When you think of the most influential figures in State of Origin history, you naturally think of Queenslanders. Men like Wally Lewis, Senator Ron McAuliffe and Arthur Beetson. People who defied the odds and spilt blood for their state.
It was apparently a New South Welshmen’s God-given right to win the annual series. Up until 1980, this was generally the case. But when Queenslander’s were finally allowed to return home and represent their people, everything changed. The Queenslanders started winning.
What people may forget is, the Maroons won the first five Origin series. The Blues had no answer to the battle-hardened Queenslanders.
Tom Raudonikis, Steve Rogers, Max Krillich and Ray Price all skippered New South Wales in this period and all of them failed. Let me repeat those names again. Raudonikis, Rogers, Krillich and Price.
The Maroons had a nucleus of superstars that never wavered from their job. While the Blues continually chopped and changed their side, Queensland stuck solid. Off course they would, they were winning. Chris Close, Mal Meninga, Gene Miles and Lewis were all mainstays and all were stars.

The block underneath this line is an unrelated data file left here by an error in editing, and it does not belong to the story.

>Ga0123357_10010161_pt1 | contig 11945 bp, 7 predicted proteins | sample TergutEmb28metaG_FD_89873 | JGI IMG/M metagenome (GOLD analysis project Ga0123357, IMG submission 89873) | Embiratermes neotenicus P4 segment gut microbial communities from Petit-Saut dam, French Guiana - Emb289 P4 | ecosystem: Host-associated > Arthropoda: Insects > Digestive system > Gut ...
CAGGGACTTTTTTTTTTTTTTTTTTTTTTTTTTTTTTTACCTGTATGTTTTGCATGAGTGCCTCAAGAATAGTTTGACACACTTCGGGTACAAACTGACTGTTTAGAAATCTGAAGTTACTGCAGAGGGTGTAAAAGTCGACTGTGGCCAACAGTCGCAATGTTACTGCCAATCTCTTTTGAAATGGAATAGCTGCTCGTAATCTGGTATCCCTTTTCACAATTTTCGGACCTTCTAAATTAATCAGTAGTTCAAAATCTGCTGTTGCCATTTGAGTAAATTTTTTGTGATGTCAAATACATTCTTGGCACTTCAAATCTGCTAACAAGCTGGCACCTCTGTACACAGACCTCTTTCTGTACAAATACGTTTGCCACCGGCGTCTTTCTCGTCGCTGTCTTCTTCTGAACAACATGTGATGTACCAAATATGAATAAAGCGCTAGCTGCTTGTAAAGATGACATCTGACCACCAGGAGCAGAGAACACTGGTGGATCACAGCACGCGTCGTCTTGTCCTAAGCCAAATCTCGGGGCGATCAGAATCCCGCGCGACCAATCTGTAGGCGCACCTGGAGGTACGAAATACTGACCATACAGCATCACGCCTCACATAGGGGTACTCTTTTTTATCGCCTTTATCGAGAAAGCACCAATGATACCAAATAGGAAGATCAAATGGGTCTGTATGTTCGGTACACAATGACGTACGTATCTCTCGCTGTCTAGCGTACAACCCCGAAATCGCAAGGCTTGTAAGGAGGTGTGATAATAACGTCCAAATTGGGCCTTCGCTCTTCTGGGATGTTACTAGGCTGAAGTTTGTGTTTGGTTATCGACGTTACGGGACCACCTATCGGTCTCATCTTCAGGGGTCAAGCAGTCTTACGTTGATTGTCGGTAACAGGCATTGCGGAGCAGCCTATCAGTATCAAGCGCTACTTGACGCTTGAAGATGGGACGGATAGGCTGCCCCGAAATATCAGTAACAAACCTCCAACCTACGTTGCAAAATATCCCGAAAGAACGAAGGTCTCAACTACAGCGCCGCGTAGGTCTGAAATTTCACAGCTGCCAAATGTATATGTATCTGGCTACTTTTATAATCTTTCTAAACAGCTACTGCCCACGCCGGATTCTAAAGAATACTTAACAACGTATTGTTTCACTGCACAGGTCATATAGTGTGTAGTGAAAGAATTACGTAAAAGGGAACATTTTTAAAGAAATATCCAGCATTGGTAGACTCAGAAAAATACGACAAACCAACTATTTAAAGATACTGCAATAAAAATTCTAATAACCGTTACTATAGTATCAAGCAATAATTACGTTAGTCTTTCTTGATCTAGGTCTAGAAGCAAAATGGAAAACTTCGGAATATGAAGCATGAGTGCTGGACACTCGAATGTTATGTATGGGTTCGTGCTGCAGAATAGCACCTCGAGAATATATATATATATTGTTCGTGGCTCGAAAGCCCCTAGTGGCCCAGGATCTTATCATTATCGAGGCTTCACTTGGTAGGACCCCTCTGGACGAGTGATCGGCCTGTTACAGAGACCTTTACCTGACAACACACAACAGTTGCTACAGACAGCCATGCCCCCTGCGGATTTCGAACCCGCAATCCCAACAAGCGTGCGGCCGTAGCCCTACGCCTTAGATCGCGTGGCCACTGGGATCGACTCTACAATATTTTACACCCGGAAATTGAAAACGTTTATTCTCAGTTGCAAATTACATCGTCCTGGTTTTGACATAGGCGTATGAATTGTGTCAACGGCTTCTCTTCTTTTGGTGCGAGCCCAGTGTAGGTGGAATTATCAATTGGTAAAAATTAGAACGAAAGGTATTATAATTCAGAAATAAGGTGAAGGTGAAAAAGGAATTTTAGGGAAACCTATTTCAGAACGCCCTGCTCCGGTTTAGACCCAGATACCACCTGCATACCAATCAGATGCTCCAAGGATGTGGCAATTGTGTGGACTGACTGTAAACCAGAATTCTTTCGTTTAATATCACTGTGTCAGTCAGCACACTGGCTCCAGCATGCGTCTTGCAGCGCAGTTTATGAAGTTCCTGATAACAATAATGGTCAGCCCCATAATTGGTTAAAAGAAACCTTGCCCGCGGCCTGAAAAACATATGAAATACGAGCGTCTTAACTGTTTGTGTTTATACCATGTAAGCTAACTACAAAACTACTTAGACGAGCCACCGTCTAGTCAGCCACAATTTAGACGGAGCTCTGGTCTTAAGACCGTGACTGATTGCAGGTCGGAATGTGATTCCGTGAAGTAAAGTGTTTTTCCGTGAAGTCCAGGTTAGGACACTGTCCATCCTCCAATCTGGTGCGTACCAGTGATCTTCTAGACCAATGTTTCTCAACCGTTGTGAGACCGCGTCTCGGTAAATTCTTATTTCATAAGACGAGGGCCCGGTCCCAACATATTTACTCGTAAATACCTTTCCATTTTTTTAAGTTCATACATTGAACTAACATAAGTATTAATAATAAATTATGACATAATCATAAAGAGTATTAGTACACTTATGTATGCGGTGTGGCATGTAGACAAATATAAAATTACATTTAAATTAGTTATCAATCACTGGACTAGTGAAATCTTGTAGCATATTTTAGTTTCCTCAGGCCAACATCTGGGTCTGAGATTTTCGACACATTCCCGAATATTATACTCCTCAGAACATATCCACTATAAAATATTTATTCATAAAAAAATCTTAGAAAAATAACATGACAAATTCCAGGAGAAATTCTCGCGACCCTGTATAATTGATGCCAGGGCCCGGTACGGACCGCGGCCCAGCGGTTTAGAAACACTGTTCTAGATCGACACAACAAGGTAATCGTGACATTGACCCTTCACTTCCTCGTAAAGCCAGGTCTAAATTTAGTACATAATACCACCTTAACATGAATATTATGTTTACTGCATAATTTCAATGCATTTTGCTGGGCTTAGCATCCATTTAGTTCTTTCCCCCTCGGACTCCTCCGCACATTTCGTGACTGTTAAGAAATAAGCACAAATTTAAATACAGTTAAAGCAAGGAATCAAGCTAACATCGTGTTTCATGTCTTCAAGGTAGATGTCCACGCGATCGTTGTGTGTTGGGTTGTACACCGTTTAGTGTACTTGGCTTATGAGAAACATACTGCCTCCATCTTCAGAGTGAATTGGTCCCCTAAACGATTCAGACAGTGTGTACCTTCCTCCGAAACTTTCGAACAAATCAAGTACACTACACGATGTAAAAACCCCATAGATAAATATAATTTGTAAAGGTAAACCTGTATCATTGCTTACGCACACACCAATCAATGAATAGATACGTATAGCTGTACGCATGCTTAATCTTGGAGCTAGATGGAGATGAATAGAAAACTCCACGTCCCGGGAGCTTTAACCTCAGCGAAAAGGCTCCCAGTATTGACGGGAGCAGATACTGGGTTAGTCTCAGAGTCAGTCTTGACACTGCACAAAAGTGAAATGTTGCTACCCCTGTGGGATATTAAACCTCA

It vaguely rings a bell doesn’t it?
It was 1985 and Queensland were dominant. The Blues were still without a series win.
But in the shadows of legends past stands Steve Mortimer. The first man to lead the New South Wales Blues to State of Origin glory.
If any man knows how the Blues can beat Queensland when the rest of the world says they cant, its Mortimer.
“The most important thing for our 17 players is they have to get to know each other” Mortimer told The Australian.
“They’ve got to find their humility, start to care for one another and work as one. Then you’ll do anything for each other.
“Back in my time, there were a few players who couldn’t stand me. They thought I was a smartarse or whatever, but we sat down and had a big chat. All of a sudden we got to know each other and what the purpose was, and then we worked closer together.
“We became that close we were impregnable, and we were up against a team that included Wally Lewis, Gene Miles, Mal Meninga. We really had great affection and respect for each other before we went into that game.”
And isn’t that the underlying problem that the Blues have had?
Queensland sure do have an unbelievable side, but what have they really had to play against? A Blues side that doesn’t know or care about each other.
If these Blues believe, they’re one step closer to that elusive dream. The one Mortimer realised for us all way back in 1985.
THIS ARTICLE WAS ORIGINALLY PUBLISHED ON FOOTYSOCIAL.COM.AU